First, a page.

Do you believe in fairies? I remember seeing Peter Pan in a theatre when I was little, and to revive the dying light that was Tinkerbell we all had to shout out “I do believe in fairies”. For a time I worked as a researcher for the American children’s book writer Nancy K. Robinson when she was writing about the supernatural. We went to Mull together for research for her latest book involving a ghost caught on camera, and I read all there was to know about the Cottingley fairies and the relationship between the two girls who took the photographs and Arthur Conan Doyle who along with many others, was convinced by them. In 1984 they admitted that they were faked but still insisted that they had seen fairies. Now fairies belong only to an older version of childhood and to New Age mythology, who would admit to ever seeing one?
However I have met two people who did. One was in my primary school when I was five. A girl whose mother was very cruel, and who actually, astonishingly, ran away from home with her little brother, told me she saw fairies in her garden and spoke to them. I found it hard to believe but knew she totally believed it, and she certainly needed their support.
The other time was when I was a teenager and travelling with my mother, a freelance journalist, and my two younger brothers around Cornwall. My mother’s family were Scottish and I grew up with stories of the supernatural and second sight. Her Aunt Rachel was the most wonderful story teller. And these were stories about people she knew, or had been passed down through generations. So in Cornwall we naturally gravitated to sites of the supernatural. We visited the spooky Zennor, and Men An Tol where children were taken to be passed through the stone with the hole to be cured of rickets. Studying biology my theory was that the sunlight cured them, but I loved the place and the stories. Then one day we got up very early to find a wishing well my mother had heard about. We were driving through a remote and misty valley, lost, and came across an old postman on his bicycle. My mother asked him if he knew of the place. His face lit up and he told us where it was adding that he had just that morning seen the little people. He had a glow about him, there was no question that we believed him. We found the “well” and it was remotely tucked away through briars and bushes. A little trickle in the ground it was actually a spring. All around it tied on the branches were ancient and recent pieces of fabric, mostly reds and browns. It was a magical place and still in use.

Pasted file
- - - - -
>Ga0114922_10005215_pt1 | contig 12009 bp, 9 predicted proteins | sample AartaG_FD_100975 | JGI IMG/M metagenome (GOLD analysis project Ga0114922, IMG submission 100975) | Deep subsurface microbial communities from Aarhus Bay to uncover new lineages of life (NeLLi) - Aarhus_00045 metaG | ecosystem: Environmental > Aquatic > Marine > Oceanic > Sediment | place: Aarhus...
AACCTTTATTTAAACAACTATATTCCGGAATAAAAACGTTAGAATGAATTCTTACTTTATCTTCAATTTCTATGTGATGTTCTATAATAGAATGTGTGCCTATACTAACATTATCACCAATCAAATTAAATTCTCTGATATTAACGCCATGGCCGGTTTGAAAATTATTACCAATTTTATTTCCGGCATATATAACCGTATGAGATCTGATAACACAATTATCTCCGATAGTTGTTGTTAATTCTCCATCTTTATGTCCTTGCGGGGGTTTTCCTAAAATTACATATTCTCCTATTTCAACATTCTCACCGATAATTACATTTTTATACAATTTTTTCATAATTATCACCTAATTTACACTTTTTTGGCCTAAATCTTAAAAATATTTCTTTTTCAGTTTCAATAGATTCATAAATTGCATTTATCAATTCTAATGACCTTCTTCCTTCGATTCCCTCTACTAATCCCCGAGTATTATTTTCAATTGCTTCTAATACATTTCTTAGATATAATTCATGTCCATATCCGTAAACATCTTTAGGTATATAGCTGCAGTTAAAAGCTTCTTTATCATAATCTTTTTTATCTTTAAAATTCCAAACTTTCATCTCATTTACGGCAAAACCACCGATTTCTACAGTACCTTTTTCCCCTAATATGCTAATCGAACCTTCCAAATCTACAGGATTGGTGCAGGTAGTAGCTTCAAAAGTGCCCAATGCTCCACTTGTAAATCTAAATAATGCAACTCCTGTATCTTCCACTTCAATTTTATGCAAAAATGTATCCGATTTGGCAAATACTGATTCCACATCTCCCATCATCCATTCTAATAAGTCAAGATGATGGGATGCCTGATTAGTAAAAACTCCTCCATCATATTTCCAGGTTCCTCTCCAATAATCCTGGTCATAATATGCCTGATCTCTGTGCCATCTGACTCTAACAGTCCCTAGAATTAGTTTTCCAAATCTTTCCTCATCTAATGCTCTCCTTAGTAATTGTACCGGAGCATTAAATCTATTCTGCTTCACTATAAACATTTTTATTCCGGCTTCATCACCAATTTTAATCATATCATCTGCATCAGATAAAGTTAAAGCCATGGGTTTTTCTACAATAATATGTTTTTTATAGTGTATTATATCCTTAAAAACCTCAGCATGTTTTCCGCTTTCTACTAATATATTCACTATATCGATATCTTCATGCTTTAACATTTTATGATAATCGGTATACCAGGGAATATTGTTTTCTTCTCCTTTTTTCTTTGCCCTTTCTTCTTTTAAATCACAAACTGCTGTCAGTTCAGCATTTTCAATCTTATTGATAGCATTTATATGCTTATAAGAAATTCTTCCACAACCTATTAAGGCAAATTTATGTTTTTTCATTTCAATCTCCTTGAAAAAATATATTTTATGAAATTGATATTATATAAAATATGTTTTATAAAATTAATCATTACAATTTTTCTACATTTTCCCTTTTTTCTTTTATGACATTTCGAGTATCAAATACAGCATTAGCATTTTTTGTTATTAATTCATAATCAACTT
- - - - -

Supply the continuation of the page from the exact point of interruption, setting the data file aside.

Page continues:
The Celts were animists, believing that all living things had a spirit, like the kami in Shintoism in Japan . Some sites, like the well we visited, were holy and were entrances to the Otherworld. These were protected by the supernatural, and nature spirits or shapeshifting animals like hares, were a vital part of that. Hobgoblins, elves, sprites, fairies are all remnants of this belief that if you harmed or failed to respect nature you would be punished. Old stories of what happened when you killed a seal were told to me as a child, as they were believed to have a strong connection to humans. In my exhibition Otherworld I am aiming to remind people of these old stories and revitalise a respect for natural forces. Our planet needs protection, and if humans won’t do it, let them be punished by the light and dark little folk.